• In Superman: The Movie, General Zod, Ursa, and Non are trapped in the Phantom Zone, a hellish dimension which the people of Krypton uses as a prison. Their only window out is a flat plane resembling a sheet of glass that's impervious to everything except a nuclear explosion.
  • X-Men Film Series:
    • X-Men: At the end, Magneto is locked in a cell made entirely of plastic. He gets out in X2: X-Men United, thanks to Mystique giving one of his guards an "iron supplement", actually at least half a pound of the stuff, in liquid form. In real life, this would have given him iron poisoning, but he didn't survive long enough to find that out.
    • X-Men: The Last Stand: Magneto attacks a mobile prison convoy that contains several dangerous mutants. Juggernaut is manacled to the wall 24 hours a day so he cannot build up any momentum.
    • X-Men: Days of Future Past: Played with. The concrete cell under the Pentagon was not built specifically for Magneto, but simply constructed that way because steel was being rationed at the time. It still holds him quite well, though. And other aspects of the prison are specifically for Magneto, such as the plastic guns issued to the guards to prevent him from controlling them.

  • In 20 Years After, D'Artagnan and Porthos have been captured on the orders of Cardinal Mazarin and are imprisoned in Rueil Castle. Mazarin requests thirty extra soldiers to guard exclusively the two "special guests". Unsurprisingly, they manage to escape anyway.
  • Downplayed in Animorphs. Visser Three (by then, promoted to Visser One) is tried and imprisoned in a special "Yeerk box", built by the Andalites that lets him hear and speak, and then he's shipped off to a special max-security prison until he dies. The 'downplayed' comes from the fact that he's a sentient slug that can barely move under its own power and is deaf and blind. The reason he's imprisoned now is that he led the Yeerks trying to take over the human race.
    • Also, David. He was trapped in rat form (by being kept in a space too small for him to resume human form, thus unable to change back before Shapeshifter Mode Lock set in) and kept on a rocky island with not much life on it for being willing and able to destroy the Animorphs and any hope for the world with a few words to the Yeerks and repeatedly trying to kill them. Books later, Crayak and the Drode give him a chance at revenge at Rachel, but when Rachel ignores Crayak's offers for super strength, Crayak and the Drode leave. Rachel catches David and David pleads to be killed, as being put back on the island would be a fate worse than death. It is left unclear at the end whether Rachel killed him or sent him back to the island.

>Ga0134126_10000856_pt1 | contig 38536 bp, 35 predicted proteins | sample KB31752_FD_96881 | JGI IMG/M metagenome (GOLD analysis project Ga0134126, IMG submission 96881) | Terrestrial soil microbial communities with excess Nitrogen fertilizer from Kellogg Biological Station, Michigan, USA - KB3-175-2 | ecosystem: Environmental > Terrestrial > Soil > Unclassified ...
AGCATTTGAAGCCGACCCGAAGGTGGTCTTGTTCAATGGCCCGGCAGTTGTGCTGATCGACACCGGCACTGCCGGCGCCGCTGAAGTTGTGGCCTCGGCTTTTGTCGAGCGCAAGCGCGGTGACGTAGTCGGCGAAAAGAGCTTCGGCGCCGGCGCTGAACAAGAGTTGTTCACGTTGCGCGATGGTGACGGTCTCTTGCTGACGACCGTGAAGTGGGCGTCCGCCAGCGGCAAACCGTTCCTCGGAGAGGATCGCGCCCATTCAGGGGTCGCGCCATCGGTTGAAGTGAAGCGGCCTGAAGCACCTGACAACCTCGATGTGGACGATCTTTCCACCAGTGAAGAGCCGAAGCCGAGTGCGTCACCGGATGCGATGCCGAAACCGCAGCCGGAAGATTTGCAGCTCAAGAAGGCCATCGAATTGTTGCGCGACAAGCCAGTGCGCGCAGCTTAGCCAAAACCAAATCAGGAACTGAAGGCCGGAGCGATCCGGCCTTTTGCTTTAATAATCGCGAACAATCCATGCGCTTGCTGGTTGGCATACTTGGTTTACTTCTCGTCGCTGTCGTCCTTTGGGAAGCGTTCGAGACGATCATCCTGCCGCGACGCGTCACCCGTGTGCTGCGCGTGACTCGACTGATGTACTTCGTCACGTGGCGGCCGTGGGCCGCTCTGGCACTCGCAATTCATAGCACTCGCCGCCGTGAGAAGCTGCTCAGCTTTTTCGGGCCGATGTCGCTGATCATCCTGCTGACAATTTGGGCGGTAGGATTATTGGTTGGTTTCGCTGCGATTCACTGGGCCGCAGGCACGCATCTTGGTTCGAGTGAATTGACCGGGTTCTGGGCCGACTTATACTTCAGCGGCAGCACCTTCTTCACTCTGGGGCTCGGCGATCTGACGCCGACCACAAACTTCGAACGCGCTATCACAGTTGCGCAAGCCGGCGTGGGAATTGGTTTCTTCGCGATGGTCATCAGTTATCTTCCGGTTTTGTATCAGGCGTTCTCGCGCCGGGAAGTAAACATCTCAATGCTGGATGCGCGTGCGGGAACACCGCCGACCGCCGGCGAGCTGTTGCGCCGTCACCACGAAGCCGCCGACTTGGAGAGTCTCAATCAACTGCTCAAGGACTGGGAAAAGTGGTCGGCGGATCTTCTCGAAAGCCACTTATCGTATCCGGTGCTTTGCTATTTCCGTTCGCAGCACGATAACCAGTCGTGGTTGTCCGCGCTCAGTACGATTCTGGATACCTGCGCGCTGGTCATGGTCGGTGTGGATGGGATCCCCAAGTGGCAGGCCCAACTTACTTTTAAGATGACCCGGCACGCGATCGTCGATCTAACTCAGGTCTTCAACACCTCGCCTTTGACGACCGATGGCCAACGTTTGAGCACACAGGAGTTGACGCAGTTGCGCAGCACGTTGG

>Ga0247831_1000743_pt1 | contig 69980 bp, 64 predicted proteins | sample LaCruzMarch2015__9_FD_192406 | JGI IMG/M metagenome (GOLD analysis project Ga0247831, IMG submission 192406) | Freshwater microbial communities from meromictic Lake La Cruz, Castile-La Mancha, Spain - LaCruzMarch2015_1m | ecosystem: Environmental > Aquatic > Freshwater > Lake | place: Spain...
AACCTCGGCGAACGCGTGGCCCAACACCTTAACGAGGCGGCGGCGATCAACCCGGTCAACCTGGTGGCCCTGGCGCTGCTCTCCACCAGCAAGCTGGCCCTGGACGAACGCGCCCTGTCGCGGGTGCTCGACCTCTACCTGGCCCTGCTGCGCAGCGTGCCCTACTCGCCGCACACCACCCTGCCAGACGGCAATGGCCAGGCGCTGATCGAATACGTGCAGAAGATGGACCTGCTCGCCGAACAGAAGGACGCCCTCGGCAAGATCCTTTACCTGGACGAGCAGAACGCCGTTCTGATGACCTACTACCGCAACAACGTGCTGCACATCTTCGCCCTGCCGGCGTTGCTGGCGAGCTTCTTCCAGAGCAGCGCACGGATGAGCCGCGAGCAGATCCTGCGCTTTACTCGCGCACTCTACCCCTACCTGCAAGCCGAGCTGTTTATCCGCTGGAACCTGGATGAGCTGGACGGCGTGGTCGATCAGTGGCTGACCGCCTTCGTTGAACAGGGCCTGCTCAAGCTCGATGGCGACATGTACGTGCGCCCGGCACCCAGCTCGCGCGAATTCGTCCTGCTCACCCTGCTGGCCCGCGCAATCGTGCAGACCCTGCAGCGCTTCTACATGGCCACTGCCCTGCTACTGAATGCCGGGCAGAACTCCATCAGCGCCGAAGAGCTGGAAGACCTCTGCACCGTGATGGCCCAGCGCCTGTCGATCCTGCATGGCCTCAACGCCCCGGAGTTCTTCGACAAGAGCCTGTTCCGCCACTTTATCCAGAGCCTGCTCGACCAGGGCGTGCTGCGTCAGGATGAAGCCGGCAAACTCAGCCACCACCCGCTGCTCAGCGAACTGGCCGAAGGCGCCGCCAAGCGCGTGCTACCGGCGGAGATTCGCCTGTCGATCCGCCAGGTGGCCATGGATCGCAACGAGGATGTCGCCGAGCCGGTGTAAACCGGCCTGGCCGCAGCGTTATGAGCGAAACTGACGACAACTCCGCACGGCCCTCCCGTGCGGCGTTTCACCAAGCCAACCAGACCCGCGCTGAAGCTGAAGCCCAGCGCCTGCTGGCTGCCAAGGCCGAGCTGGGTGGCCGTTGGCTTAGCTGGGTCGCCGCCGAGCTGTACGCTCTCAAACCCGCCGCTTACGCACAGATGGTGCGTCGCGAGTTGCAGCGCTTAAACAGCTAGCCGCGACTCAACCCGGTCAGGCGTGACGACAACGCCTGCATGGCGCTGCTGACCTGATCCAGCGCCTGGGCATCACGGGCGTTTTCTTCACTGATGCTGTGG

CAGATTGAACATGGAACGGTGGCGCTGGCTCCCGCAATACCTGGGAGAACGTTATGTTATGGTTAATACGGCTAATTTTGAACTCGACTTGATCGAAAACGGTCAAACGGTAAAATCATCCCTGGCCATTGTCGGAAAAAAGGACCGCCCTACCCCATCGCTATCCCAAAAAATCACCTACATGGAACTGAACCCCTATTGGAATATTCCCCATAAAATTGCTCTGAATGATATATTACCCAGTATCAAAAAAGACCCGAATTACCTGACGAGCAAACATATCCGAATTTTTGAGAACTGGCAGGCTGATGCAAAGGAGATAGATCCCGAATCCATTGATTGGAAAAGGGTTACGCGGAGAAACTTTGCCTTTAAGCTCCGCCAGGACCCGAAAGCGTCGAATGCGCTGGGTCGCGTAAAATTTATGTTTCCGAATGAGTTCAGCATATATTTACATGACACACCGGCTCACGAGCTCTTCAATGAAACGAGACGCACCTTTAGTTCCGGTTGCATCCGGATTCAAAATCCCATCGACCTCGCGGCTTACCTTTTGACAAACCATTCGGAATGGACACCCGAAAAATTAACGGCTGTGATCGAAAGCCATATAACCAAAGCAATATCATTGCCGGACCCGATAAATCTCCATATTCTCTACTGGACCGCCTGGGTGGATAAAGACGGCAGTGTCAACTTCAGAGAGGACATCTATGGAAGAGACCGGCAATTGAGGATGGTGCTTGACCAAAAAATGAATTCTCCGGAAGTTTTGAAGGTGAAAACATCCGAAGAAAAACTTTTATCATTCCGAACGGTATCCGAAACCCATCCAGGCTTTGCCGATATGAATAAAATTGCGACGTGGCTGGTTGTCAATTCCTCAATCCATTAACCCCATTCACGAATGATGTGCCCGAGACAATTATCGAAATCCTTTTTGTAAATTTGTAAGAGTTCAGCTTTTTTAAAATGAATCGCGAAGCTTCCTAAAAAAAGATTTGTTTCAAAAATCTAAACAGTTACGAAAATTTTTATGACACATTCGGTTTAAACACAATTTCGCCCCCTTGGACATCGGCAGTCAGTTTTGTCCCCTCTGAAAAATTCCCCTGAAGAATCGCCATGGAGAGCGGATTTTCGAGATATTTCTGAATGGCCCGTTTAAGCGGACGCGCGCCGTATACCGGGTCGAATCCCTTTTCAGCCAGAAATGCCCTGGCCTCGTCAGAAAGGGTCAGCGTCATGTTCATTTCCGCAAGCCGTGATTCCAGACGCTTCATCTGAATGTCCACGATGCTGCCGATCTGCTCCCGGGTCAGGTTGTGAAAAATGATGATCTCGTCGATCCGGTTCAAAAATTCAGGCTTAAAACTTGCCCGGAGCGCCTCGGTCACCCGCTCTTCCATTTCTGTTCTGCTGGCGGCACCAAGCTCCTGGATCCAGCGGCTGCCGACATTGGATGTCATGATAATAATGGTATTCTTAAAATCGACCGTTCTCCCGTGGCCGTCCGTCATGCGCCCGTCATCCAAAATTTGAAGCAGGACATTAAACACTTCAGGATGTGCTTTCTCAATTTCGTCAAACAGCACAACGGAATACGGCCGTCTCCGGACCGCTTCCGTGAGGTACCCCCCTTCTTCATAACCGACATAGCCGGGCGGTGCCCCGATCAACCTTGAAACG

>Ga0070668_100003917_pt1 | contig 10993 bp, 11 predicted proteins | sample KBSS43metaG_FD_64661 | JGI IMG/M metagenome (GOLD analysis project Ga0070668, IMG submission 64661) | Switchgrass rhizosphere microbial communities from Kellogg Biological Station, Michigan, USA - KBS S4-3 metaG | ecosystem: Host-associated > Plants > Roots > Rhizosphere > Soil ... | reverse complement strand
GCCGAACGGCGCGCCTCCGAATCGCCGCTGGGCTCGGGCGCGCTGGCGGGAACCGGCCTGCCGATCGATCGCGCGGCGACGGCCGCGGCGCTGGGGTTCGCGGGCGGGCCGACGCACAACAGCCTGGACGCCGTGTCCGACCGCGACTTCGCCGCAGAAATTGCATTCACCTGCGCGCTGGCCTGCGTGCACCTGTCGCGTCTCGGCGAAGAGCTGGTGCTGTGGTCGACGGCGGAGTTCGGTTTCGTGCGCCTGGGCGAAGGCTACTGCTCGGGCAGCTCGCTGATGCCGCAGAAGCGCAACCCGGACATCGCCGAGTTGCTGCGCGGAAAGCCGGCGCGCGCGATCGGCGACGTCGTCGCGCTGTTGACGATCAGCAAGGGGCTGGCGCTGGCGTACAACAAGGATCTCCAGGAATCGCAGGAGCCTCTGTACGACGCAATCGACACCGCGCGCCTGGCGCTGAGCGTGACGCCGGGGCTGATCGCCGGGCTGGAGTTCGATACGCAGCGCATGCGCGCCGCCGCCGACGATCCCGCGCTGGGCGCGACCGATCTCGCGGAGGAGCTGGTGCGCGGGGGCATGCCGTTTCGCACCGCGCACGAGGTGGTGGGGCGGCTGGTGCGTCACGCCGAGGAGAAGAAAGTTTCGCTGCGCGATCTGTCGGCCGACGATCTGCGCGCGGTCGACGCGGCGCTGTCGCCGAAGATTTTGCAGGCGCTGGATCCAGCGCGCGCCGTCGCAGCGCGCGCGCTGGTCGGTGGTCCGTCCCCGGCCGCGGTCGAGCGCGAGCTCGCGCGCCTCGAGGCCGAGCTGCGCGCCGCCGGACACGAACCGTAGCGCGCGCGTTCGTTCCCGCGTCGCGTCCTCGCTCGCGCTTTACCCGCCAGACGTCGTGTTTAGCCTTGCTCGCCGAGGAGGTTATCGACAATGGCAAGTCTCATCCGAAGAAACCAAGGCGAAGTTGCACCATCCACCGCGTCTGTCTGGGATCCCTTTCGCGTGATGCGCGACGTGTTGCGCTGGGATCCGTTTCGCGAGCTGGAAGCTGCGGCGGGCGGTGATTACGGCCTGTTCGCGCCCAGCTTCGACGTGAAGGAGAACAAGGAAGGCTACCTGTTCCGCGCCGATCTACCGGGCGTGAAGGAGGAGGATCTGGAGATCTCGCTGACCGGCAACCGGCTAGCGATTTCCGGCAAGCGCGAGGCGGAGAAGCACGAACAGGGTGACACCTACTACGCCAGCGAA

• Isaac Asimov published books that were a collection of short stories. One involved an alien species trying to deal with an alien murderer and considered the constrictive prison to be inhumane. They created a much larger building for that alien to reside in, with food deliveries through a Pneumatic Tube system, and no way out other than a fatal 50-foot drop. The prisoner opened its wings and flew away.
  • Circleverse: The Will of the Empress has Sandry kidnapped by a man who intends to force her into marriage. He locks her in a prison made for tailors, that is, one that will hamstring her thread-based magic. It's described as "unraveling" whenever she tries using it. Fortunately, her link with her foster siblings is made up of all their magics, so she's still able to use it and get them to free her.
  • Jim Butcher's Codex Alera series has several mentions of prisons made to hold particular types of crafters. Earthcrafters are held in cages off the ground to prevent contact with the earth, windcrafters are held in windowless stone cells to prevent breezes (or buried up to the shoulders), watercrafters are held in a ring of fire that dehydrates the air around them, and so on. Since it's not that rare for normal people to have more than one kind of fury, these measures tend to have a 'mix and match' quality to them, but High Lords and Ladies have access to all six, so a prison for them has to be incredibly complicated, often tailored to the specific individual.
  • In the first book of the Coldfire Trilogy, the Hunter is captured and rendered totally helpless by being placed in a simple bonfire. A normal human who can manipulate fae could easily extinguish the flames and escape, but the Deal with the Devil the Hunter made for immortality long ago robbed him of his ability to manipulate anything related to life or light, like fire. All he can do is tap into the weak currents of earth fae to constantly heal himself to avoid being burned to death. Damien wonders what is more painful to the Hunter: being burned alive, or the blow to his pride due to being rendered powerless through such mundane means.
  • In Peter Hamilton's Commonwealth Saga novels, very serious but non-capital crimes are punished by a one-way trip to the surface of a prison world, which is much the same as being cast back into the Stone Age, as there is no real civilization or technology. No visitors, and a military blockade ensures no rescuers will get close enough to even see the world.